There are about 100,000 Holocaust survivors living in the U.S. Nearly one quarter are over the age of 85, and one in three lives in poverty.
JFS serves 62 Holocaust survivors with care management that can include coordination of medical care, benefits advocacy, financial assistance, housing advocacy and activities to reduce social isolation. We asked those at JFS who work most closely with our region’s survivors: “What have you learned working with Holocaust survivors?”
Lisa Bakke, Family Caregiver Support Coordinator
‘I had no idea there are Holocaust Survivors living in Seattle.’ This is a statement I hear often in the wider community when I speak of the amazing work JFS does.
In my experience, Americans in general are surprised and/or shocked when they learn there are still living survivors of the Holocaust. And, then the next surprise, that so many live in the Seattle area. Personally, I’ve learned many things about tenacity and resilience in my work with survivors.
Adam Halpern, Director of Older Adult Services
I’ve learned that there wasn’t one Holocaust, but many Holocausts. Each survivor had a different experience, lived through different horrors, became a different survivor, and therefore, is a unique person.
To understand a survivor’s Holocaust, I must sit with that person, hear their story and learn from them. Doing this, one person at a time, has helped me see the complexity and resilience of each survivor. Ultimately, I think we can only attempt to grasp the breadth of the Holocaust by listening to each individual story and honoring each person’s journey.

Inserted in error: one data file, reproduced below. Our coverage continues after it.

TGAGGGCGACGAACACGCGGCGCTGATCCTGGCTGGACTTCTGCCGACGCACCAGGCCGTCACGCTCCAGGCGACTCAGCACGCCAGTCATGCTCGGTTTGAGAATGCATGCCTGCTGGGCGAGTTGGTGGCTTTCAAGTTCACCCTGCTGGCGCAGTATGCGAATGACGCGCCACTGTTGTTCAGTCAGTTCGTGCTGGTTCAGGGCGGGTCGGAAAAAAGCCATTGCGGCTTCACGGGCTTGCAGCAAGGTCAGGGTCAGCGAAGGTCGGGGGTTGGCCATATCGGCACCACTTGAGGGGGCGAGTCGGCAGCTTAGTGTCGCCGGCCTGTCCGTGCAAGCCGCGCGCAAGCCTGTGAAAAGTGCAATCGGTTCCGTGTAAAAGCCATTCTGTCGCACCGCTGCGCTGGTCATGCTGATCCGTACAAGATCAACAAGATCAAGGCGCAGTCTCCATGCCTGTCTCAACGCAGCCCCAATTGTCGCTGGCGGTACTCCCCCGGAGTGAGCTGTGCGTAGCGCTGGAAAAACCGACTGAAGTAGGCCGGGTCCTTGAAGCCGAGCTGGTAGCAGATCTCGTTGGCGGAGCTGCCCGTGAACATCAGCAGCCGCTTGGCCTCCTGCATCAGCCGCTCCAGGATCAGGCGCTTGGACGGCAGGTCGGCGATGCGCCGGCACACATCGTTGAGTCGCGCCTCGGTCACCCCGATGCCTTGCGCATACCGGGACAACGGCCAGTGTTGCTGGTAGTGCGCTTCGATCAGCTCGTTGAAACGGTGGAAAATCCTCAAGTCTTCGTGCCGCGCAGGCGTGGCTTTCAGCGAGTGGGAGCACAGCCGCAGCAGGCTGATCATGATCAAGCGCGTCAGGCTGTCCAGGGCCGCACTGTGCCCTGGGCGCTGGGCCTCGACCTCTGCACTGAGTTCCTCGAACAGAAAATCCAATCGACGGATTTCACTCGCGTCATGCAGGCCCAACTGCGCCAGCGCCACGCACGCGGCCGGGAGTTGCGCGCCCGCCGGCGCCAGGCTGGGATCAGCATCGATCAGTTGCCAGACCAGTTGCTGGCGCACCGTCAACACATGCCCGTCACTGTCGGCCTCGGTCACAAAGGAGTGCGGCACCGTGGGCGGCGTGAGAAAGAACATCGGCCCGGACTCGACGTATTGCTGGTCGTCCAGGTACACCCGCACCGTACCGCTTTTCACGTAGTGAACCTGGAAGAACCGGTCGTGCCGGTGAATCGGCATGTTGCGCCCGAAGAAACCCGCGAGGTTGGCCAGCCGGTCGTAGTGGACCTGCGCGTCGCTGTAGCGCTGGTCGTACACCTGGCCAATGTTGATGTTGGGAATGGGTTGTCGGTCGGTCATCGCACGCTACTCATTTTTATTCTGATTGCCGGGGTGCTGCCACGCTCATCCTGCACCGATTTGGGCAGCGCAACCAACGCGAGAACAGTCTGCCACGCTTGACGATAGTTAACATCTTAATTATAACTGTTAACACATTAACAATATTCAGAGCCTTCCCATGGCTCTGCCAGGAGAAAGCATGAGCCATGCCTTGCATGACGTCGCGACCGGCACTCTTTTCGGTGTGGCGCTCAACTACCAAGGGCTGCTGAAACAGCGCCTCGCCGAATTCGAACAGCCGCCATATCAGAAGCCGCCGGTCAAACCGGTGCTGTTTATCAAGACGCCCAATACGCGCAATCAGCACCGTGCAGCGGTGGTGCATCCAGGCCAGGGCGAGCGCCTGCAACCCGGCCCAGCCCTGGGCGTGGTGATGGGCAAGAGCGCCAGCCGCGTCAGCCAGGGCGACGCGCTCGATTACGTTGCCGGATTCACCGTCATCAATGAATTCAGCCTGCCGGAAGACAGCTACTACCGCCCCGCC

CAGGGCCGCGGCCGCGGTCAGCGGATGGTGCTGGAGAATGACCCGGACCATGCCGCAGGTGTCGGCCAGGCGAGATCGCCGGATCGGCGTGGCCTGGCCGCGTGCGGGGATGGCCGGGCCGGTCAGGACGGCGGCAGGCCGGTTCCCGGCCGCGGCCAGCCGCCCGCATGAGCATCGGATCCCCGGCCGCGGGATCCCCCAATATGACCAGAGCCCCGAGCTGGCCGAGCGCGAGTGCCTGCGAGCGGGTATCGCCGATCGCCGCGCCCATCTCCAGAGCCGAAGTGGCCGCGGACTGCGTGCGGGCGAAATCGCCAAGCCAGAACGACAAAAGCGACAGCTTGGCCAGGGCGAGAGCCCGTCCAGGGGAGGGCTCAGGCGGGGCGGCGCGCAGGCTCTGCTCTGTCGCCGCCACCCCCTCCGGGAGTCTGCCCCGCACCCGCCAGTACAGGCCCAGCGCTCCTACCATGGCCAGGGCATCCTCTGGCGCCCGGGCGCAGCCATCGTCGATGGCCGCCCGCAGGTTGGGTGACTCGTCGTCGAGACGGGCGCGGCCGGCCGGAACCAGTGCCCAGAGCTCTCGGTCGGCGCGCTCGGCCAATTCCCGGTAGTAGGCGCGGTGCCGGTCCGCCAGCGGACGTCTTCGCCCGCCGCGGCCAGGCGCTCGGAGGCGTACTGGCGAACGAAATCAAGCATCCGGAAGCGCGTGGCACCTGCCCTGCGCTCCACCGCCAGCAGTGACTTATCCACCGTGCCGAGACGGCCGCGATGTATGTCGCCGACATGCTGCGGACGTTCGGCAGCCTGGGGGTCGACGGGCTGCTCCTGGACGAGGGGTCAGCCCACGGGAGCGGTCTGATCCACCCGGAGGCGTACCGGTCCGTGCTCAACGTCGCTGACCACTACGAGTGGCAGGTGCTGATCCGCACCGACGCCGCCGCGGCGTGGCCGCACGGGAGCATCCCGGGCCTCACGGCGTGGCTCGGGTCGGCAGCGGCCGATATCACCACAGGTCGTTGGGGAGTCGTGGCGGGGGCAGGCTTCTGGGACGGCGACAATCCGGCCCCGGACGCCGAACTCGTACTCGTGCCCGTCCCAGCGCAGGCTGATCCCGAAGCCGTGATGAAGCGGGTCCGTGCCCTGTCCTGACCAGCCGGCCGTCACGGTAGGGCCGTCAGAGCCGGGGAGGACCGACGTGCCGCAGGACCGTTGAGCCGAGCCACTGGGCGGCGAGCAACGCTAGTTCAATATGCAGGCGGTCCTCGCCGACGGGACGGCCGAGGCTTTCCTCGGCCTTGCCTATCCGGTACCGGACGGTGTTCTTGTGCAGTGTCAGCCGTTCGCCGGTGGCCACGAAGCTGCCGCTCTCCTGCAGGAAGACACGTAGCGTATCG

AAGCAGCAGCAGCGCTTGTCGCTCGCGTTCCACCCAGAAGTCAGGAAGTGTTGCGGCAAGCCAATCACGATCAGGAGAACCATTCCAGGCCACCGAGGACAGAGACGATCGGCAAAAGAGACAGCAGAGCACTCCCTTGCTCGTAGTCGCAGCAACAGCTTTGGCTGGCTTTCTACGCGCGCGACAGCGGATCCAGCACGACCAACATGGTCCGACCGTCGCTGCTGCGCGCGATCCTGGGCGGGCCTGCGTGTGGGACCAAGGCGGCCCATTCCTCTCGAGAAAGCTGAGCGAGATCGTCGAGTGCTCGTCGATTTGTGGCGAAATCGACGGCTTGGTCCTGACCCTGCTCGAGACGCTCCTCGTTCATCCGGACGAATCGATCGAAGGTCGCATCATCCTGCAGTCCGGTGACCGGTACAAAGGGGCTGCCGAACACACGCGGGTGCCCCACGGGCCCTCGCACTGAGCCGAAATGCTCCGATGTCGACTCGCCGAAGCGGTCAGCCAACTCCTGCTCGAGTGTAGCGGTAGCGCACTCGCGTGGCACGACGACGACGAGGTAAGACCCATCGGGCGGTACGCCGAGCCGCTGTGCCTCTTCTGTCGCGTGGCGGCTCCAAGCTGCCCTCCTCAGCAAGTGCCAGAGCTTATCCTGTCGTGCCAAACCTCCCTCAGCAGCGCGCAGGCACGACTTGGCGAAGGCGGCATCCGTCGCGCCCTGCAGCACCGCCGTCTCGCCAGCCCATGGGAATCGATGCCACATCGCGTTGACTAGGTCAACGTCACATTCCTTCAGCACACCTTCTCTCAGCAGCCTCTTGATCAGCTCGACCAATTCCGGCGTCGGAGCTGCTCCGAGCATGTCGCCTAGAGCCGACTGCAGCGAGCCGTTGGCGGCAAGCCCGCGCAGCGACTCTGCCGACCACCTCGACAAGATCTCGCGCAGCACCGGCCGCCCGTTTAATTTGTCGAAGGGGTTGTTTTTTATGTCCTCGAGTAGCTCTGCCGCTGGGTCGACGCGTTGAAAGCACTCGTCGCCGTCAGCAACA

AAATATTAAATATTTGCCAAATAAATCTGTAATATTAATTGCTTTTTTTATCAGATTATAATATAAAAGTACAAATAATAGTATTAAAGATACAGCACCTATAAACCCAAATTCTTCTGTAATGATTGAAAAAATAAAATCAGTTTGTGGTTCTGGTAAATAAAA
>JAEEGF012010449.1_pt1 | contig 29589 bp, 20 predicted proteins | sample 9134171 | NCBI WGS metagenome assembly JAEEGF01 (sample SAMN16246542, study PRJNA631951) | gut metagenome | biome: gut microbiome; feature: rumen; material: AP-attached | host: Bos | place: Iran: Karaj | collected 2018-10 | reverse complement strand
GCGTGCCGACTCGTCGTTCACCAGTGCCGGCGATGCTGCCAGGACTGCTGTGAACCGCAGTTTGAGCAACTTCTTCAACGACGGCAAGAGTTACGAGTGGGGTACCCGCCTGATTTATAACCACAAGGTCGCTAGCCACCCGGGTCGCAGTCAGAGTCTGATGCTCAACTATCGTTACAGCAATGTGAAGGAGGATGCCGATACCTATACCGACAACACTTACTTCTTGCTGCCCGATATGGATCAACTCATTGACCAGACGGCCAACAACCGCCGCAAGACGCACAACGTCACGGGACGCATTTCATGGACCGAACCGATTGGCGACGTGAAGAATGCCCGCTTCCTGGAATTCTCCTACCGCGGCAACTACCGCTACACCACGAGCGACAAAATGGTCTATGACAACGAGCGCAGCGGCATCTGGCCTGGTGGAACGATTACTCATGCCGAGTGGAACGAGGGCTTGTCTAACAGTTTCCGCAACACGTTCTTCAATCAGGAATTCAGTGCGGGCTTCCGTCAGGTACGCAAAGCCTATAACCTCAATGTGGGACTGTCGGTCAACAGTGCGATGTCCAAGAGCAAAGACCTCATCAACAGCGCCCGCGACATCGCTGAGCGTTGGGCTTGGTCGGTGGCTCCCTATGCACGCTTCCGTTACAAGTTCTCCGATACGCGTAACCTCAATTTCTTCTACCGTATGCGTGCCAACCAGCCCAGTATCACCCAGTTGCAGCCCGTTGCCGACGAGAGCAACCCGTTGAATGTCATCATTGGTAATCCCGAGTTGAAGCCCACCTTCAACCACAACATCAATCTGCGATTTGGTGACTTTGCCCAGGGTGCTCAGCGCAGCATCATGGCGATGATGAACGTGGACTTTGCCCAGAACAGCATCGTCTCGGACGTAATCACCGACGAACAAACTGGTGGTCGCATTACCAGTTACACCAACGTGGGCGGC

Yelena Mushkatina, Russian Language Geriatric Care Manager
I learned how to be resilient, appreciate everything in life, treasure relationship within families, be kind and grateful, find joy, and not to blame anyone.
I worked with two couples where both spouses went through hiding and evacuation. They have had amazing relationships between each other and with their family members. I think the fact that they lost many family members due to the Holocaust and war influenced how patient, understanding and loving they became.
Lani Scheman, Geriatric Care Manager
We are not only individual selves but also collective selves that are part of a shared history that reaches beyond the current time into the past. I feel that each of these lives is historically significant, and it is important to keep the history alive and to carry it into the future.
Irina Vorona, Russian Language Information & Assistance Specialist
I’m happy to be here for my Holocaust survivor clients. All my grandparents were Holocaust survivors, so I know firsthand how many lingering, long-term effects the Holocaust left for those who managed to survive it.
Alan Wittenberg, Geriatric Care Manager
I have observed resilience. Being newer to the team, I haven’t discussed this period of their lives with my clients, but they have shared their circuitous routes to the U.S. They have moved on with their lives and seem to have great support from family.